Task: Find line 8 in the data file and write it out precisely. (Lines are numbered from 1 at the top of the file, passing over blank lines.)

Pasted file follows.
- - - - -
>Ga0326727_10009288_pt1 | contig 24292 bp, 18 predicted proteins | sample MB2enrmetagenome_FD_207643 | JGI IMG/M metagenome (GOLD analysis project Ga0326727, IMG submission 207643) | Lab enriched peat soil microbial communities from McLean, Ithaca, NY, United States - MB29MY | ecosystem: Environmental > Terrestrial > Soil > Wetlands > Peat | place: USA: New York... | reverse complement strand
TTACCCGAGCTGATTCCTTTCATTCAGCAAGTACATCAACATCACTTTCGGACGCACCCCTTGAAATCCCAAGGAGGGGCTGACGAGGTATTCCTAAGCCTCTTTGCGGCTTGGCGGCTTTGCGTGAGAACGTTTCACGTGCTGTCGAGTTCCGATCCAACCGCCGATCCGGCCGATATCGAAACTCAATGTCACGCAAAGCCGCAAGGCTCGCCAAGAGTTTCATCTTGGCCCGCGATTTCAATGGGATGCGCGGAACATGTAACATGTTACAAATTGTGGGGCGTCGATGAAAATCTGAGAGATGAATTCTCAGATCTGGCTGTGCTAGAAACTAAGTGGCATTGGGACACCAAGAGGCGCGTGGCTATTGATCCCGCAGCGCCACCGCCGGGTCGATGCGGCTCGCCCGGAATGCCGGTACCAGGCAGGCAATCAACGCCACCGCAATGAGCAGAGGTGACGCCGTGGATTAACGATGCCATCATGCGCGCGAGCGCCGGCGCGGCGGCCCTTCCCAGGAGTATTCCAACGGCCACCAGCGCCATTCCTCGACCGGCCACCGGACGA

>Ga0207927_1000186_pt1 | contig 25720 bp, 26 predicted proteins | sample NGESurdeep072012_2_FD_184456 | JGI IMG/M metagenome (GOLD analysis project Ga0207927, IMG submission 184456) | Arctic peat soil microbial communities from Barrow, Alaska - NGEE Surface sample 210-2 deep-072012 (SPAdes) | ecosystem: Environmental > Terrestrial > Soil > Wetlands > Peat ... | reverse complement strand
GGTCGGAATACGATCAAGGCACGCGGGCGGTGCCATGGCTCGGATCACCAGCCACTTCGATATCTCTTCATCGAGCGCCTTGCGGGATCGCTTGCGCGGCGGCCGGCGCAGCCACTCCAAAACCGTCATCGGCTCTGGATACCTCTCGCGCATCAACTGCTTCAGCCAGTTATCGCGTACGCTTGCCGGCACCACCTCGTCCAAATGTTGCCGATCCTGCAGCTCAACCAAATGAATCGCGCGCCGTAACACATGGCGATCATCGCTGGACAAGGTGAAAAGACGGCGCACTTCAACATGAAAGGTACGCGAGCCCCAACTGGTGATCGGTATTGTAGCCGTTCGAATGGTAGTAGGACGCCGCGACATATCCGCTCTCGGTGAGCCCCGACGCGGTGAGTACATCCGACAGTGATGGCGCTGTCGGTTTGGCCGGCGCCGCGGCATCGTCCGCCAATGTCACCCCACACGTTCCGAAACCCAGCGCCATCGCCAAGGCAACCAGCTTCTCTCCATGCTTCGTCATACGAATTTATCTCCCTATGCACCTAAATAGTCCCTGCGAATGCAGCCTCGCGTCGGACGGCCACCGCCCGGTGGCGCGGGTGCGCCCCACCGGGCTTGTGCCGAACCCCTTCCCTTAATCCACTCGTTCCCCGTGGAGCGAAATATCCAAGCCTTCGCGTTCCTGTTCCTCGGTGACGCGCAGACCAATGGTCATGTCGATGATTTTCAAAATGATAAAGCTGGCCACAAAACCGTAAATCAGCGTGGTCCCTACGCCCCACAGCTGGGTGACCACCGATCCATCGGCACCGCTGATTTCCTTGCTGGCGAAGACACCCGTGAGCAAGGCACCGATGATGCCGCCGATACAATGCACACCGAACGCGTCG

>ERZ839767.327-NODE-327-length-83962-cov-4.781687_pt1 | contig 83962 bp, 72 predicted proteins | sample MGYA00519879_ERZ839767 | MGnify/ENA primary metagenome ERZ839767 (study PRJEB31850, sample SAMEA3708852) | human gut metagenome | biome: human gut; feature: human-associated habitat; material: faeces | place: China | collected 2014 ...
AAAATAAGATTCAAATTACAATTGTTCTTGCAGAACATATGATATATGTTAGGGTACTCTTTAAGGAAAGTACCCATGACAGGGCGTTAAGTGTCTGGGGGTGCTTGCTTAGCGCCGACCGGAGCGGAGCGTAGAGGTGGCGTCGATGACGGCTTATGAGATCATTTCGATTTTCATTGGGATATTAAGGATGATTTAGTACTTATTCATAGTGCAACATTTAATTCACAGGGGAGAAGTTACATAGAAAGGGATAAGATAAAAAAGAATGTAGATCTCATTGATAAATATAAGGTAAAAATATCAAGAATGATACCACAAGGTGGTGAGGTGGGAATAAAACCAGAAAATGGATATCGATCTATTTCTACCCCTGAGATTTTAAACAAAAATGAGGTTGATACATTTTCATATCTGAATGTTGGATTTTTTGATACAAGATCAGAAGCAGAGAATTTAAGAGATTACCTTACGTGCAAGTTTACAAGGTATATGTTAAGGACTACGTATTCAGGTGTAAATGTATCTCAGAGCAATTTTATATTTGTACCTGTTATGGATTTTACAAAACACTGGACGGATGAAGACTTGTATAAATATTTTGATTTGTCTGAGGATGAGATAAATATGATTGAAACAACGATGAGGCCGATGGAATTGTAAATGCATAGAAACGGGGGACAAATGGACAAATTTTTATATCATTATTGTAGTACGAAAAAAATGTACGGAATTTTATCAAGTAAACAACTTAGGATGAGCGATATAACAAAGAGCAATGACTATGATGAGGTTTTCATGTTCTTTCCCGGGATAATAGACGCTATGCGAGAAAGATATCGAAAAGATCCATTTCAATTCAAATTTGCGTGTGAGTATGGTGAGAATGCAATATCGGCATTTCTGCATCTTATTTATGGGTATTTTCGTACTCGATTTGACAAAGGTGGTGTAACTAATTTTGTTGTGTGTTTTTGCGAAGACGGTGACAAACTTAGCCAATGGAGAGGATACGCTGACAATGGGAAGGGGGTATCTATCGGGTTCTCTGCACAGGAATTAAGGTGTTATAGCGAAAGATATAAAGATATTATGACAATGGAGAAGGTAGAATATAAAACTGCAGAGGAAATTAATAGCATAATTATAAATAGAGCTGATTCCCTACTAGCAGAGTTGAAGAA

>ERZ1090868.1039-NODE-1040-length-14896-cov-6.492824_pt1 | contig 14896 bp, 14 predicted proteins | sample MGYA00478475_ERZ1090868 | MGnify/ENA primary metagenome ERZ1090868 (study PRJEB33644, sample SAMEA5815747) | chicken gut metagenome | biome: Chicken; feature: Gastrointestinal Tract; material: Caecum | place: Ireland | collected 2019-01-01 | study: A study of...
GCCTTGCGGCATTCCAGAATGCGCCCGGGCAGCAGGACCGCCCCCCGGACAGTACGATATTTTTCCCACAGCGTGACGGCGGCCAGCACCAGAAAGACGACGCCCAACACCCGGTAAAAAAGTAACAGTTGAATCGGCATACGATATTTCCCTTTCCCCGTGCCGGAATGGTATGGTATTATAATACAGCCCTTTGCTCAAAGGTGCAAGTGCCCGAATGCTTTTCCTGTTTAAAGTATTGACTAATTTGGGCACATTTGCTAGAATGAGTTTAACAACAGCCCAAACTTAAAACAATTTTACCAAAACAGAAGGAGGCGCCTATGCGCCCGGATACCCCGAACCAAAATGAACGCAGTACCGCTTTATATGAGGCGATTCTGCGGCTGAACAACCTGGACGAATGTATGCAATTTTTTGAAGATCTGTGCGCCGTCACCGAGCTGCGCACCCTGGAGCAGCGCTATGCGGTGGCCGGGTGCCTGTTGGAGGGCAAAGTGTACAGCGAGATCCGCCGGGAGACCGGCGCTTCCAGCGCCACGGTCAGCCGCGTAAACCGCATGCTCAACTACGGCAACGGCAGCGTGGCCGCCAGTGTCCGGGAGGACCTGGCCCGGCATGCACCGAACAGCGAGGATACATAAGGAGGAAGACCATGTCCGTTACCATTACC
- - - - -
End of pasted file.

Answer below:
GCCTTGCGGCATTCCAGAATGCGCCCGGGCAGCAGGACCGCCCCCCGGACAGTACGATATTTTTCCCACAGCGTGACGGCGGCCAGCACCAGAAAGACGACGCCCAACACCCGGTAAAAAAGTAACAGTTGAATCGGCATACGATATTTCCCTTTCCCCGTGCCGGAATGGTATGGTATTATAATACAGCCCTTTGCTCAAAGGTGCAAGTGCCCGAATGCTTTTCCTGTTTAAAGTATTGACTAATTTGGGCACATTTGCTAGAATGAGTTTAACAACAGCCCAAACTTAAAACAATTTTACCAAAACAGAAGGAGGCGCCTATGCGCCCGGATACCCCGAACCAAAATGAACGCAGTACCGCTTTATATGAGGCGATTCTGCGGCTGAACAACCTGGACGAATGTATGCAATTTTTTGAAGATCTGTGCGCCGTCACCGAGCTGCGCACCCTGGAGCAGCGCTATGCGGTGGCCGGGTGCCTGTTGGAGGGCAAAGTGTACAGCGAGATCCGCCGGGAGACCGGCGCTTCCAGCGCCACGGTCAGCCGCGTAAACCGCATGCTCAACTACGGCAACGGCAGCGTGGCCGCCAGTGTCCGGGAGGACCTGGCCCGGCATGCACCGAACAGCGAGGATACATAAGGAGGAAGACCATGTCCGTTACCATTACC